DACA Negotiations Continue, But Government Shutdown Looms

With the president hardening his position on a DACA fix, and Democrats in competitive Senate races unlikely to risk a government shutdown, the fate of the program for undocumented Dreamers probably won’t be decided this week.

By Jill AmentJanuary 17, 2018 11:35 am

Capitol Hill seems utterly frozen on the question of what to do about DACA, the deferred action for childhood arrivals program. If there’s no fix, some 800,000 young undocumented immigrants across the U.S., including 125,000 in Texas, would lose their protection from deportation. Some Democrats have said that if there’s no congressional fix by Friday, we could be headed for a government shutdown.

DACA has its own deadline. The Trump administration set March 5 – six months from the date the administration announced the program’s cancellation – as the date DACA would end.

Texas Congressman Will Hurd, a Republican, has announced a bipartisan solution – a narrowed DACA plan that he say has the support of some 50 House members.

Lindsey McPherson, who has been covering the debate as House Leadership reporter for Roll Call says Hurd’s proposal is likely to face strong opposition from the most conservative members of the House.

“[Hurd] has been an outspoken critic of the border wall as a physical barrier,” McPherson says “and his bill falls more along the lines of a bill he’s previously introduced for more of a ‘smart border wall, focused on technology.’

McPherson says President Donald Trump’s earlier flexibility on the wall and DACA has given way to a hard-line position that would require multiple years of wall funding to be part of any deal.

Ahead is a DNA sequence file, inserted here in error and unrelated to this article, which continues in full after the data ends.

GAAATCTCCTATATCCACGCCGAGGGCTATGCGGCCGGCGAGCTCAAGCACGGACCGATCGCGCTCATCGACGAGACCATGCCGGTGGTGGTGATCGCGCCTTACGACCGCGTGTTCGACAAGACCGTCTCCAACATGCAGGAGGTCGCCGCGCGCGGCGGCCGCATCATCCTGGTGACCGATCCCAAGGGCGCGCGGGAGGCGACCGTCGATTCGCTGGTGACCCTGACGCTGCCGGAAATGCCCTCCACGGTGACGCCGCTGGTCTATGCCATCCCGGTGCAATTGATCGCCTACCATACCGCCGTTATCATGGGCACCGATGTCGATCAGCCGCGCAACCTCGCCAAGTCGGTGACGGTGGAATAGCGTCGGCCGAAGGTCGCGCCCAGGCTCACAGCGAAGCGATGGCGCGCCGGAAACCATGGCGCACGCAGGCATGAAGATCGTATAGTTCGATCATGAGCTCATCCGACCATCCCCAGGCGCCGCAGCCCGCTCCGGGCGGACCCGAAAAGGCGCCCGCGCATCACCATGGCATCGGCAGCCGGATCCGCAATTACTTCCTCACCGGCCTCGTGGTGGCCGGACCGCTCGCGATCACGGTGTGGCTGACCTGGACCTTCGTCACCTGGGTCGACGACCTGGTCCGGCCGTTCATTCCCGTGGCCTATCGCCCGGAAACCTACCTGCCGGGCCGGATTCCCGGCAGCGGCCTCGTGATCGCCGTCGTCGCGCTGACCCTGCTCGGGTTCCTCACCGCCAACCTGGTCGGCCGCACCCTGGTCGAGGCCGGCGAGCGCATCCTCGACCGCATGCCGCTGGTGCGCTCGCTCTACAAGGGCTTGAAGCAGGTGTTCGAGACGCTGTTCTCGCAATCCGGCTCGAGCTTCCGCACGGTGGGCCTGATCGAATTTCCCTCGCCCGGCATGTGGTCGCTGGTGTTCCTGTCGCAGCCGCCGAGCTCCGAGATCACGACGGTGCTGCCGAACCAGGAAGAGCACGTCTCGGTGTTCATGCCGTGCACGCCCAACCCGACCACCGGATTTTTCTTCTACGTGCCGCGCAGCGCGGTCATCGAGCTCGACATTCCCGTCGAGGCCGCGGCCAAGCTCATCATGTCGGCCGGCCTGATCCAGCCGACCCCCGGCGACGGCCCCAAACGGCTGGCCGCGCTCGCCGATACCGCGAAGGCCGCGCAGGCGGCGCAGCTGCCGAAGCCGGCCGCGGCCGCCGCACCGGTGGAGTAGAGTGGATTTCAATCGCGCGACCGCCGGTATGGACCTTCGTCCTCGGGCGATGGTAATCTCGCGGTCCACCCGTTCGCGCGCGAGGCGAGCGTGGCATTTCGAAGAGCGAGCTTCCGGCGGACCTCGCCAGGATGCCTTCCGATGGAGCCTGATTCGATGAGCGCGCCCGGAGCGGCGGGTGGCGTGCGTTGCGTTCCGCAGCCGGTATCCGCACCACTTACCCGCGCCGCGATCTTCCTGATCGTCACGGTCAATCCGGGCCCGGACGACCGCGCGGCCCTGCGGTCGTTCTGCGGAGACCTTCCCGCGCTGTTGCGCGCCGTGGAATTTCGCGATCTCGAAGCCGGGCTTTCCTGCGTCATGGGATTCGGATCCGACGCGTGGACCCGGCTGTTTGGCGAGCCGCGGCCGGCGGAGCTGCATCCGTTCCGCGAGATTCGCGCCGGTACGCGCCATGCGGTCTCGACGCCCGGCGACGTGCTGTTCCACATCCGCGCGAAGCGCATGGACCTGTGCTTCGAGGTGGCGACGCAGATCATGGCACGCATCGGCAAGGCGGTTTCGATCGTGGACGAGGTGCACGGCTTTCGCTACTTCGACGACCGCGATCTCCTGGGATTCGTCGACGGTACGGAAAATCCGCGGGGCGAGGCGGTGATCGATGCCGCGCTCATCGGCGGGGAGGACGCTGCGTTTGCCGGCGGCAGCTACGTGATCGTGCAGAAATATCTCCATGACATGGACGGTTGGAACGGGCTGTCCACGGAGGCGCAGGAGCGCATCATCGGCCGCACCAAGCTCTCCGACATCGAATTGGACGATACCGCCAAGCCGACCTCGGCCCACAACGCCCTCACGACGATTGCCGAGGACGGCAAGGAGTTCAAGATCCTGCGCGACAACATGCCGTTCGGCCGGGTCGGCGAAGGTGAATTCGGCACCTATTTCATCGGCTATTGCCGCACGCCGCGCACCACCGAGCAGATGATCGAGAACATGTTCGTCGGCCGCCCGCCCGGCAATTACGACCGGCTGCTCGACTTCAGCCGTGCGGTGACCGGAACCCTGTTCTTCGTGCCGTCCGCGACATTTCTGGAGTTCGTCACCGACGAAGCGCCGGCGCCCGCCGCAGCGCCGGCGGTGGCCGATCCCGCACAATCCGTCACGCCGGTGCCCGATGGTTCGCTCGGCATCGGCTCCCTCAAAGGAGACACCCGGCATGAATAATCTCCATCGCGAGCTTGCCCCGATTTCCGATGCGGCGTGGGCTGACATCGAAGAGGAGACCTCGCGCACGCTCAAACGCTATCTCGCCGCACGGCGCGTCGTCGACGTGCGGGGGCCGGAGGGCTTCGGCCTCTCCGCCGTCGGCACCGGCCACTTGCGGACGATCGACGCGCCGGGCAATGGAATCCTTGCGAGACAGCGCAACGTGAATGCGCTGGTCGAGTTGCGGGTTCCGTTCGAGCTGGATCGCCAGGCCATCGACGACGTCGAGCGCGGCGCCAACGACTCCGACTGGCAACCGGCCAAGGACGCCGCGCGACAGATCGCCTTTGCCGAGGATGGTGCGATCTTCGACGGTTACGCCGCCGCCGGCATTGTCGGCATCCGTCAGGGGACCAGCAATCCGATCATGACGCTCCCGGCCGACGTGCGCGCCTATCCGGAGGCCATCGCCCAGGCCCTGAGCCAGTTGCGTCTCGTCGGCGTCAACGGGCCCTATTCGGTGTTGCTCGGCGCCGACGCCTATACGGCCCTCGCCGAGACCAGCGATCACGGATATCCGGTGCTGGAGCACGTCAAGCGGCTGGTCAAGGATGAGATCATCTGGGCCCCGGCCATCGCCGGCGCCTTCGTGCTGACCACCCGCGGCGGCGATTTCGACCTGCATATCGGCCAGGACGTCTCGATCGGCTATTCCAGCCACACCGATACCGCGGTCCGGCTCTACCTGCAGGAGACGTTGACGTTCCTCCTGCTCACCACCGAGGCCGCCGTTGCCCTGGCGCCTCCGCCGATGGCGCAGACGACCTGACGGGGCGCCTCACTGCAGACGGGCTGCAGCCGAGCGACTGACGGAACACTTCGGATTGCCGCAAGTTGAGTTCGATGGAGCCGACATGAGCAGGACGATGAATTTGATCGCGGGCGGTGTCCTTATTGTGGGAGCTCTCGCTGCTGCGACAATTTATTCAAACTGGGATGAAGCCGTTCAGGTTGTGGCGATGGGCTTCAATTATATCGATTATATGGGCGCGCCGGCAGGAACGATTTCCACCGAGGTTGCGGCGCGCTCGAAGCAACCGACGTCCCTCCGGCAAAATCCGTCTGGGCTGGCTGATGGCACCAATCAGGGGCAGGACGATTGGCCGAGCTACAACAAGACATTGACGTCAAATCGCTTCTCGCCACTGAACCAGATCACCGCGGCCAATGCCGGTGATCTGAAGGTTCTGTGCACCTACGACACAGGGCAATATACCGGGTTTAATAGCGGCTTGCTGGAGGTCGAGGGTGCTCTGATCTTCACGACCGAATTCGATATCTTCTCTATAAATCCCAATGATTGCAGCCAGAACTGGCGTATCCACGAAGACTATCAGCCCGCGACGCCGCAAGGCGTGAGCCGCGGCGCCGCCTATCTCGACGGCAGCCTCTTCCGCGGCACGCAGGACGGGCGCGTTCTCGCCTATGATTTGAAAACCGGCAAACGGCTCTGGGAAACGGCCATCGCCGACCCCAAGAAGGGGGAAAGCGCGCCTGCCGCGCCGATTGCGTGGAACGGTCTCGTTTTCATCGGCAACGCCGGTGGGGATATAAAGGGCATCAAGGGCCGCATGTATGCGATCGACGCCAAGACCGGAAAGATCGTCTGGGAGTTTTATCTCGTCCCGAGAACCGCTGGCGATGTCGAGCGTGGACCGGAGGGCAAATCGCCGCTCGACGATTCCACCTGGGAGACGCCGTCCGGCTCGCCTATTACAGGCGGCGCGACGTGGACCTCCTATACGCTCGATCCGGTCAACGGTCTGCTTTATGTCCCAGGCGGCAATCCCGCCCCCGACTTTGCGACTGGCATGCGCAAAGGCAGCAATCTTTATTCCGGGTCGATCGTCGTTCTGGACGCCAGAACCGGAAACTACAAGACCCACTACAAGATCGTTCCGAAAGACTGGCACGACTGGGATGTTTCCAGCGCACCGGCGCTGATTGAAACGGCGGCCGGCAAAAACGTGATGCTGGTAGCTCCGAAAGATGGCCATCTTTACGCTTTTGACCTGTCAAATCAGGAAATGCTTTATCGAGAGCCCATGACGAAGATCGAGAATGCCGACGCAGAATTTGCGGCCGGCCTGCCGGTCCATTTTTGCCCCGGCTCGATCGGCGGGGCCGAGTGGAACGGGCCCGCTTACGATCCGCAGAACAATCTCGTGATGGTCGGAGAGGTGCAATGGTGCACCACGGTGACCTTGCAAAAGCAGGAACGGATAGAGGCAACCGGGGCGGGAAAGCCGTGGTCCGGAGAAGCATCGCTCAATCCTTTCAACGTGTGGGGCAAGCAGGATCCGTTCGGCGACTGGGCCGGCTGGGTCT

Democrats have not definitively threatened to force a government shutdown if they don’t get what they want on DACA. Republicans also face challenges in gaining the support needed to pass a continuing resolution, thus keeping the government open. Conservatives are balking at authorizing additional spending. McPherson says the House GOP will probably be able to reach a deal.

On the Senate side, Democrats have more leverage, because nine of their votes are needed to pass the continuing resolution. McPherson says Democrats facing reelection fights in states where Trump won the presidential vote in 2016 are unlikely to support a government shutdown over DACA.

McPherson says Texas Senator John Cornyn does not believe negotiations will result in a DACA agreement this week. Negotiators are meeting again Wednesday.

“They are a long way from an agreement because of issues over the wall, and other issues about broader immigration changes to family-based visas and ending the diversity visa lottery program, and how much protection they provide for these DACA recipients,” McPherson says.

Written by Shelly Brisbin.